Tuesday, October 30, 2012

Great Claims and Great Evidence

The setting: The Ruth, Alabama  EF-4 tornado.
The date: April 27, 2011
The actors: Ari (6 years old), Shane and Jennifer (Ari's parents), Maw Maw and Paw Paw (Ari's  grandparents, Philip and Ann) and her two young cousins.
The event: Tornado strikes. Cows flying through the air, trucks hitting the house, glass breaking all around her. Then she is knocked out and follows her family up a staircase with "her angel".
Rescuers found her unconscious with severe injuries in a field. 
Ari's Near-Death-Experience can be read here: To Heaven after the Storm

The honest and crystal clear accounts of those who have experienced authentic near-death-experiences are personal evidence of the highest integrity and goodwill.  A near-death-experience (NDE) is an experience reported by individuals who have come very close to dying or have died but have revived. In the US alone, documented cases number in the millions says the Gallup Poll. The majority of these experiences point to the existence of an extrasensory world and active supersensible beings both benevolent and malevolent.  From the “etched in my memory” meaningful narratives of such events, it is clear that the NDE accounts are referencing and bringing forth nuggets of knowing, pedagogical guidance and corrections applicable to not just the one undergoing it  but to all humanity, from a source which is the foundation of our individual and collective, all encompassing reality. It is said that great claims require great evidence . . . and this evidence exists. It comes from  the millions of veracious heads, hearts and hands of those who have rendezvoused with death.

Can millions of people be wrong in asserting that their NDE experiences are real? Or is their experience merely the result of a hyperactive imagination, a result of the brain’s chemistry going awry and squeezing out colorful phantasmagoria for the dying person’s entertainment? Can the mineral, physical brain by itself create consciousness? Can matter that is purely mineral, say a stone, make up a near-death-experience? Can minerals think? The affirmative is an obvious absurdity, yet this is what the skeptics want believed and they want it believed at any cost, even if this means misrepresentation, omissions, overlooking important facts, ignoring truth and deliberate falsification.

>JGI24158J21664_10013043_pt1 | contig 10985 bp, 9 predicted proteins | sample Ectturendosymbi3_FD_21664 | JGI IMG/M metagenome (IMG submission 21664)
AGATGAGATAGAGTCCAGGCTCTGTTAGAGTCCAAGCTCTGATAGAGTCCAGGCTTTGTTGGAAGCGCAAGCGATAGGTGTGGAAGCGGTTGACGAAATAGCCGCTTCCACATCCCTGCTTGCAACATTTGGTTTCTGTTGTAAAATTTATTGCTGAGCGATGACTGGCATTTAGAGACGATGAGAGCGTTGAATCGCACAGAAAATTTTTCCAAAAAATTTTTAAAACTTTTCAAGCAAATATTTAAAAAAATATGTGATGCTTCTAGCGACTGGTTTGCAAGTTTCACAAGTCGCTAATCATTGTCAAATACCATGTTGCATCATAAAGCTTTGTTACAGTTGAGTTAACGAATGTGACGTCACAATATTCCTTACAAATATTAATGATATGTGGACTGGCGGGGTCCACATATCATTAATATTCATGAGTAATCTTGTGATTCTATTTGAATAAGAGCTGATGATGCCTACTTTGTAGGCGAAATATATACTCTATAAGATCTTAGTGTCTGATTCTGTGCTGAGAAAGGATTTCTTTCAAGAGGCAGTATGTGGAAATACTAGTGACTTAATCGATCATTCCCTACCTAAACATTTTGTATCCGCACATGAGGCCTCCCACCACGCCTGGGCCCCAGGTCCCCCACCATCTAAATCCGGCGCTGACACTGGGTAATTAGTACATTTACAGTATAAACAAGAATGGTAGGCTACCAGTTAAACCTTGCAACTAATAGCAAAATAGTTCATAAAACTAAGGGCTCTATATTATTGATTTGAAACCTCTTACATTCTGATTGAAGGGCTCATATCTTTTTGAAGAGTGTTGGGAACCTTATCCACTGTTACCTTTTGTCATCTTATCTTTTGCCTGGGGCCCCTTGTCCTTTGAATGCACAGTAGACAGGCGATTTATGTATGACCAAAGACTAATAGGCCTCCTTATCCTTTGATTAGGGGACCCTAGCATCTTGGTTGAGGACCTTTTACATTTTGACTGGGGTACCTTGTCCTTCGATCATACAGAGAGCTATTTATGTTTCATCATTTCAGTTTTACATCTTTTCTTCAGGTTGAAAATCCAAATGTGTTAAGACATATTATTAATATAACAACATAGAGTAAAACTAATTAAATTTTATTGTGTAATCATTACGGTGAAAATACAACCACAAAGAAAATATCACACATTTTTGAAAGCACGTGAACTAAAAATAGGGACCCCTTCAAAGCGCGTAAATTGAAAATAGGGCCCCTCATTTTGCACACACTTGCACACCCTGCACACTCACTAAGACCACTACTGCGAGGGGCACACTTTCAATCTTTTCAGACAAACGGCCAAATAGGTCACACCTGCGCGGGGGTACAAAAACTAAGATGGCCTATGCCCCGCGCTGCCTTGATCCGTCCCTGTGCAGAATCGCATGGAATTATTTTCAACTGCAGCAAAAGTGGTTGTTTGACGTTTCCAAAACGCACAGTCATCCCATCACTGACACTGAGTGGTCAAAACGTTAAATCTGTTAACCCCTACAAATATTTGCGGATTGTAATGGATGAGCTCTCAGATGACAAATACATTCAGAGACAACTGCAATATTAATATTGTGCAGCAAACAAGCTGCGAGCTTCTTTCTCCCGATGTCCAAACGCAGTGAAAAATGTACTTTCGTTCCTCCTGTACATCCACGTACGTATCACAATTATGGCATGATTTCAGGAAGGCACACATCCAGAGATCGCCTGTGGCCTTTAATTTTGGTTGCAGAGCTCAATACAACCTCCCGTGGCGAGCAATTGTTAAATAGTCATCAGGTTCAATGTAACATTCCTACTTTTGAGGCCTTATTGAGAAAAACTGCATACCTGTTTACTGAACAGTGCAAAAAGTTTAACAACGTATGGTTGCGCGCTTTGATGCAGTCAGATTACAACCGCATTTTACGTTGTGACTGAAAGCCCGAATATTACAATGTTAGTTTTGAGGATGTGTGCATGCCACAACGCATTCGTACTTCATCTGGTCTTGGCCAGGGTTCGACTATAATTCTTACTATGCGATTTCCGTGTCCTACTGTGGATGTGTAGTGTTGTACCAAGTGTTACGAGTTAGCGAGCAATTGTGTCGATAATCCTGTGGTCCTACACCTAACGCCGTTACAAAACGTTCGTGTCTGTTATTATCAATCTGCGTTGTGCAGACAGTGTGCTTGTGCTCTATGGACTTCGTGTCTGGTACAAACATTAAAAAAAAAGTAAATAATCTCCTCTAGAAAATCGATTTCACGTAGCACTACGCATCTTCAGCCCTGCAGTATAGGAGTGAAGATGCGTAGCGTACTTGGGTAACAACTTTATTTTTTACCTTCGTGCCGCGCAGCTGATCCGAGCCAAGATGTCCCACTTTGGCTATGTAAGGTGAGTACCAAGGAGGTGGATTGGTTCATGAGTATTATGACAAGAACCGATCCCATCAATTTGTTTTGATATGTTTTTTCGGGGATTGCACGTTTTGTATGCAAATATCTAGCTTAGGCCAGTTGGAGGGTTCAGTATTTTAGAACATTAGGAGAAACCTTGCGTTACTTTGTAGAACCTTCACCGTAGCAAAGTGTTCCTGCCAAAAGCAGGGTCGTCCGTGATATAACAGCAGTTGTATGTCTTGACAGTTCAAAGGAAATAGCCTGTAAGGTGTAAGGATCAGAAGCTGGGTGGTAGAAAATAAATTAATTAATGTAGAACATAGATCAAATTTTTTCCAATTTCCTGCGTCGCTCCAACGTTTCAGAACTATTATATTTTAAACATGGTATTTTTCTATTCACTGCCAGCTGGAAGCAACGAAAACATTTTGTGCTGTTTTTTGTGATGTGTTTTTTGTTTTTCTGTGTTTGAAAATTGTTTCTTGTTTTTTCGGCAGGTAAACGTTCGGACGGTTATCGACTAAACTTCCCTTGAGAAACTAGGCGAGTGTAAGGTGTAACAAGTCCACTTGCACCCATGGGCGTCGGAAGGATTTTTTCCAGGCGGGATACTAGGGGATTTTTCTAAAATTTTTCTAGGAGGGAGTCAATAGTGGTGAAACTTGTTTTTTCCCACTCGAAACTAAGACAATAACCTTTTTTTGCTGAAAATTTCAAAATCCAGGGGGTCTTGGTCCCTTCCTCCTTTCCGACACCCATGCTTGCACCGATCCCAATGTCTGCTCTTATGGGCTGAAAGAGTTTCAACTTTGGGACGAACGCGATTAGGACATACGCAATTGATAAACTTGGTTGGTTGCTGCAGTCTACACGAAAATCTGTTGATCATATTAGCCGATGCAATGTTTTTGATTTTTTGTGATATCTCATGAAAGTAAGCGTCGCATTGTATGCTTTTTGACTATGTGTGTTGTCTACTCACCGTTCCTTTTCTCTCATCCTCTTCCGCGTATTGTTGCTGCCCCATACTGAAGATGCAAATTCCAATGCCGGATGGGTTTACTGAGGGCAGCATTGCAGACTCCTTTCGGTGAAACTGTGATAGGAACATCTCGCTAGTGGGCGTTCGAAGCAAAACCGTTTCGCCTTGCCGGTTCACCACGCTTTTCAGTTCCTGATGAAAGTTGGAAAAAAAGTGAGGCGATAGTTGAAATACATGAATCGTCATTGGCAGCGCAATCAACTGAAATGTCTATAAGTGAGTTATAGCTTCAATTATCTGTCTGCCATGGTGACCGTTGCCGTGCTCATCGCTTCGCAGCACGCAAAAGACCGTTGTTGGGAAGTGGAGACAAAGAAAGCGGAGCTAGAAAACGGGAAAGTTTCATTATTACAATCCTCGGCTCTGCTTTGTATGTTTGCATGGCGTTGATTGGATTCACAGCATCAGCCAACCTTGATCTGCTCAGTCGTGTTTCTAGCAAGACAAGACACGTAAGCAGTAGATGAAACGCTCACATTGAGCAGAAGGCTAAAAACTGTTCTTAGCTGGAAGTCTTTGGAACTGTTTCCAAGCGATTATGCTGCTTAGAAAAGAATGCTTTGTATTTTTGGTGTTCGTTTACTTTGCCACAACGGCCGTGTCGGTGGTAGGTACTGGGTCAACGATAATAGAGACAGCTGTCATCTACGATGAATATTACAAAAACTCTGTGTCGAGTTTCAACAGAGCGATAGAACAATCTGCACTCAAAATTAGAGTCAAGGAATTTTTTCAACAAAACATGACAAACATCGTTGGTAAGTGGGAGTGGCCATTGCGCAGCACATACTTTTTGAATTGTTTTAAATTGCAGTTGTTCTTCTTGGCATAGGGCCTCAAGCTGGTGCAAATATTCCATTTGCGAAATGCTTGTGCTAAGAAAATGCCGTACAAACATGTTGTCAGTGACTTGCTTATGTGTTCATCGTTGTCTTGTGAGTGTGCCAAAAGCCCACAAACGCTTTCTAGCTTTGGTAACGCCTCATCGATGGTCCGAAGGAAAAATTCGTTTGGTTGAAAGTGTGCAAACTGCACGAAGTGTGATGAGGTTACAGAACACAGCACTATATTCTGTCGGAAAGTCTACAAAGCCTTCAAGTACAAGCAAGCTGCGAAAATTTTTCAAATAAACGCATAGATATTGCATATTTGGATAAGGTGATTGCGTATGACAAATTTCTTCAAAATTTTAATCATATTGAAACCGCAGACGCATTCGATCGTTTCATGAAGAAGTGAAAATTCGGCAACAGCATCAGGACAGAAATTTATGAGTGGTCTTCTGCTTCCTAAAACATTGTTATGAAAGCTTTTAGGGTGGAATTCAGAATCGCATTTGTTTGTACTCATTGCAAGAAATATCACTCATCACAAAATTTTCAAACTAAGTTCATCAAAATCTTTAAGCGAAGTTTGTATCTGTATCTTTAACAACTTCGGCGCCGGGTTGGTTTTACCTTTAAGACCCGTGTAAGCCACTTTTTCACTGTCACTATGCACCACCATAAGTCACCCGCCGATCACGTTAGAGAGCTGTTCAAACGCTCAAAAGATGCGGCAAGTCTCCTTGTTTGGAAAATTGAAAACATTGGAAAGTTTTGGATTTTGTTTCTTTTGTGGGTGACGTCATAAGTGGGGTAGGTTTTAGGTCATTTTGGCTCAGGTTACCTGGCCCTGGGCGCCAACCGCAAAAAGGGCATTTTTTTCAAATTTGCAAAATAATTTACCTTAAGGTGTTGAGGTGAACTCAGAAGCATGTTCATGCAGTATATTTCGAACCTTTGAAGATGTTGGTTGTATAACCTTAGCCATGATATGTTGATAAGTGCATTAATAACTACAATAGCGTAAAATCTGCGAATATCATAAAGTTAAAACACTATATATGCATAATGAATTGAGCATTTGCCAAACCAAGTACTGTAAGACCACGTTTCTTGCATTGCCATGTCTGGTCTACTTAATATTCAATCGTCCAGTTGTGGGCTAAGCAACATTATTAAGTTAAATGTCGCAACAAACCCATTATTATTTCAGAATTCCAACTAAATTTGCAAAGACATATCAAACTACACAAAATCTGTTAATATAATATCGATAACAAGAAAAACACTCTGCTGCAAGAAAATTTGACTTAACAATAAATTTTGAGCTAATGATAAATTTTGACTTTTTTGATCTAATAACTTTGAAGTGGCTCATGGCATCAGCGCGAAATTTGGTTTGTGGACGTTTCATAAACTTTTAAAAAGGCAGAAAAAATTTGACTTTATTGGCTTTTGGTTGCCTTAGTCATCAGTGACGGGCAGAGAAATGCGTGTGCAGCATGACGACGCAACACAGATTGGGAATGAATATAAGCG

A paper titled “There is Nothing Paranormal About Near-Death Experiences” illustrates the lengths that skeptics, even if they are from prestigious universities, will go to in order to discredit the phenomenon of Near-Death-Experiences. In this paper, Dr. Watts and Mobbs completely ignored the well documented and substantial body of empirical research on NDEs, including the  facts of lucid consciousness and veridical perceptions during Near-Death-Experiences, especially those occurring with cardiac arrest and deep anesthesia (See: Kelly et al., 2007, Greyson et al., 2009; Greyson, 2000; Fenwick, 2012, Holden, 2009) in order to flagrantly dismiss the events as nothing but messed up functions of a brain gone wrong.  Dr. Bruce Greyson, professor of Psychiatry and an extremely well respected and veteran NDE researcher explains a critical error in this spurious paper, “If you ignore everything paranormal about NDEs then it’s easy to conclude that there is nothing paranormal about them.”

Pim Van Lommel, a cardiologist, a scientist and a veteran of studies in cardiac arrest specific Near-Death-Experiences, in a prospective study with fellow researchers published a paper in the renowned medical journal The Lancet. He says that "the NDE is an authentic experience which cannot be attributed to imagination, psychosis or oxygen deprivation".  He further states that the ideas held by most physicians, psychologists and philosophers are too narrow and not sufficient for a proper understanding of the NDE phenomenon. He evidences through real examples that the consciousness is not always synonymous with brain functions and that consciousness can exist separate from the body, that the brain serves as a facilitator of consciousness and not its producer. He posits scientifically that consciousness is not confined to our brains but is pervasive. He too, like many of us questions a purely materialist paradigm in science.

There is much more to the human being than people like Mobbs and Watts are willing to acknowledge.  But like it or not, dying experiences happen at death and sooner or later will apply to everyone, therefore is it not wiser to explore this amazing, profoundly meaningful mystery with a science that is comprehensive, pure and unbiased rather than with  its brain-bound, contorted and stratified caricature?

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